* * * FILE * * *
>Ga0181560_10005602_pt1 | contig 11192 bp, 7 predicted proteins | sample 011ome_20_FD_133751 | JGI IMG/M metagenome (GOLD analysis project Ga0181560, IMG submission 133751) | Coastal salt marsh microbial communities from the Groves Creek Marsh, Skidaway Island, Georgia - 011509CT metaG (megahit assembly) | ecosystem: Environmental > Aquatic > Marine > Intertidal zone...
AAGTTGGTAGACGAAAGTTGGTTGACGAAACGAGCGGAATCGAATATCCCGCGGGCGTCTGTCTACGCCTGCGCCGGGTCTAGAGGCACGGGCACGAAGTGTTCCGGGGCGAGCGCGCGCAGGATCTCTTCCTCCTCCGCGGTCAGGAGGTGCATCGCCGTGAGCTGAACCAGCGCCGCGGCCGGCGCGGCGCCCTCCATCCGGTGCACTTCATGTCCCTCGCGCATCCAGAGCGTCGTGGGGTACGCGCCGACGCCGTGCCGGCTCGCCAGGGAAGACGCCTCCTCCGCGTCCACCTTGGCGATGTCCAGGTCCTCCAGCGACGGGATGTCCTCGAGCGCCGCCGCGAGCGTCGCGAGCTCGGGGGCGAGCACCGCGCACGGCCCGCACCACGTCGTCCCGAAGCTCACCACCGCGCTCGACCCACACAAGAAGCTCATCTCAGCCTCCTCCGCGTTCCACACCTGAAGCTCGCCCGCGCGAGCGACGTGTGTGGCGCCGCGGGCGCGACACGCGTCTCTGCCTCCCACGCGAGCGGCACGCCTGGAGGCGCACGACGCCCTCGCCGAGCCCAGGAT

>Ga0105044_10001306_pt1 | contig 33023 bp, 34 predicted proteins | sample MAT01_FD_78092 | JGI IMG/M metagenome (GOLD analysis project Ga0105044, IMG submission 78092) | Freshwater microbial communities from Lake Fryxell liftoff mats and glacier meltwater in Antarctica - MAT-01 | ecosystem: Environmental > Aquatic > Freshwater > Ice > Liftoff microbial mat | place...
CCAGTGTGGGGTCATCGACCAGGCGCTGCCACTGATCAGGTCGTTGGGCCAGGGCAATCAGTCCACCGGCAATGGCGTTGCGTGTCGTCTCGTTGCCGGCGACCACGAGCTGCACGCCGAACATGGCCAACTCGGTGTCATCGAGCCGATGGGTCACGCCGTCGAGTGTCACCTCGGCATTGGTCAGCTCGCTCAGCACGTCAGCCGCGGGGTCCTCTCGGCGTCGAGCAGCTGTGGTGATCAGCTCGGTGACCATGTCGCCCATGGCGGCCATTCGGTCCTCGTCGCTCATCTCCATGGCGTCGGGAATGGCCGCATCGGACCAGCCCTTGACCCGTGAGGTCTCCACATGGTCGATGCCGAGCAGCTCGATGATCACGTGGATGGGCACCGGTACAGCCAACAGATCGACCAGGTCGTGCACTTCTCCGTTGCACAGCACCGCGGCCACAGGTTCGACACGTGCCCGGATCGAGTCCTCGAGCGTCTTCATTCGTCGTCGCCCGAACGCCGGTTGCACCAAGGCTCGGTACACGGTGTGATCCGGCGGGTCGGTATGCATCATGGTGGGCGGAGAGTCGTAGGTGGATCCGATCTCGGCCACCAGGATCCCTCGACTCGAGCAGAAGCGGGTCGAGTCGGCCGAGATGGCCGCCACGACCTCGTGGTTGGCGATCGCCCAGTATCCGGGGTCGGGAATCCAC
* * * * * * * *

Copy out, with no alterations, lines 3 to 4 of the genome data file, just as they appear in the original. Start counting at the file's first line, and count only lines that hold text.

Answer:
>Ga0105044_10001306_pt1 | contig 33023 bp, 34 predicted proteins | sample MAT01_FD_78092 | JGI IMG/M metagenome (GOLD analysis project Ga0105044, IMG submission 78092) | Freshwater microbial communities from Lake Fryxell liftoff mats and glacier meltwater in Antarctica - MAT-01 | ecosystem: Environmental > Aquatic > Freshwater > Ice > Liftoff microbial mat | place...
CCAGTGTGGGGTCATCGACCAGGCGCTGCCACTGATCAGGTCGTTGGGCCAGGGCAATCAGTCCACCGGCAATGGCGTTGCGTGTCGTCTCGTTGCCGGCGACCACGAGCTGCACGCCGAACATGGCCAACTCGGTGTCATCGAGCCGATGGGTCACGCCGTCGAGTGTCACCTCGGCATTGGTCAGCTCGCTCAGCACGTCAGCCGCGGGGTCCTCTCGGCGTCGAGCAGCTGTGGTGATCAGCTCGGTGACCATGTCGCCCATGGCGGCCATTCGGTCCTCGTCGCTCATCTCCATGGCGTCGGGAATGGCCGCATCGGACCAGCCCTTGACCCGTGAGGTCTCCACATGGTCGATGCCGAGCAGCTCGATGATCACGTGGATGGGCACCGGTACAGCCAACAGATCGACCAGGTCGTGCACTTCTCCGTTGCACAGCACCGCGGCCACAGGTTCGACACGTGCCCGGATCGAGTCCTCGAGCGTCTTCATTCGTCGTCGCCCGAACGCCGGTTGCACCAAGGCTCGGTACACGGTGTGATCCGGCGGGTCGGTATGCATCATGGTGGGCGGAGAGTCGTAGGTGGATCCGATCTCGGCCACCAGGATCCCTCGACTCGAGCAGAAGCGGGTCGAGTCGGCCGAGATGGCCGCCACGACCTCGTGGTTGGCGATCGCCCAGTATCCGGGGTCGGGAATCCAC